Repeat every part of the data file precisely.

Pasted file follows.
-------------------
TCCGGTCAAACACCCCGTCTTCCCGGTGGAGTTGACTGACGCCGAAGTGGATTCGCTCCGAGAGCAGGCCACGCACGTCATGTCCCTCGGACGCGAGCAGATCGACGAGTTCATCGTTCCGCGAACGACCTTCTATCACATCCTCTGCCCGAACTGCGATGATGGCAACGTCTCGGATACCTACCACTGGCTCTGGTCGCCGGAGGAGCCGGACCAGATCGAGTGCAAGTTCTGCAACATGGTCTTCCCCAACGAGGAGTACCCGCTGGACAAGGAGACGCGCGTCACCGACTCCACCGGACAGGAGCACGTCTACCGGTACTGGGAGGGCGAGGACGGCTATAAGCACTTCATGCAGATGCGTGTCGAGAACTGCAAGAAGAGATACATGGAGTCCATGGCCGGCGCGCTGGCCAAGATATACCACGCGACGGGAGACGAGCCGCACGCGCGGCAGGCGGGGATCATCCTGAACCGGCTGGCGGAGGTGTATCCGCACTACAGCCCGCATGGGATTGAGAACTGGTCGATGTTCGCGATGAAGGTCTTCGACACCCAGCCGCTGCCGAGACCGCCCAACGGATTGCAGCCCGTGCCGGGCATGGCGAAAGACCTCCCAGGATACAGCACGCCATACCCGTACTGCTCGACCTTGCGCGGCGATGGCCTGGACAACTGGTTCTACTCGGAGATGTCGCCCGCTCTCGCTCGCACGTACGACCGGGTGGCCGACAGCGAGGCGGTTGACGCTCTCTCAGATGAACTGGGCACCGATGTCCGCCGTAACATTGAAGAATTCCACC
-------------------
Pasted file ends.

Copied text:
TCCGGTCAAACACCCCGTCTTCCCGGTGGAGTTGACTGACGCCGAAGTGGATTCGCTCCGAGAGCAGGCCACGCACGTCATGTCCCTCGGACGCGAGCAGATCGACGAGTTCATCGTTCCGCGAACGACCTTCTATCACATCCTCTGCCCGAACTGCGATGATGGCAACGTCTCGGATACCTACCACTGGCTCTGGTCGCCGGAGGAGCCGGACCAGATCGAGTGCAAGTTCTGCAACATGGTCTTCCCCAACGAGGAGTACCCGCTGGACAAGGAGACGCGCGTCACCGACTCCACCGGACAGGAGCACGTCTACCGGTACTGGGAGGGCGAGGACGGCTATAAGCACTTCATGCAGATGCGTGTCGAGAACTGCAAGAAGAGATACATGGAGTCCATGGCCGGCGCGCTGGCCAAGATATACCACGCGACGGGAGACGAGCCGCACGCGCGGCAGGCGGGGATCATCCTGAACCGGCTGGCGGAGGTGTATCCGCACTACAGCCCGCATGGGATTGAGAACTGGTCGATGTTCGCGATGAAGGTCTTCGACACCCAGCCGCTGCCGAGACCGCCCAACGGATTGCAGCCCGTGCCGGGCATGGCGAAAGACCTCCCAGGATACAGCACGCCATACCCGTACTGCTCGACCTTGCGCGGCGATGGCCTGGACAACTGGTTCTACTCGGAGATGTCGCCCGCTCTCGCTCGCACGTACGACCGGGTGGCCGACAGCGAGGCGGTTGACGCTCTCTCAGATGAACTGGGCACCGATGTCCGCCGTAACATTGAAGAATTCCACC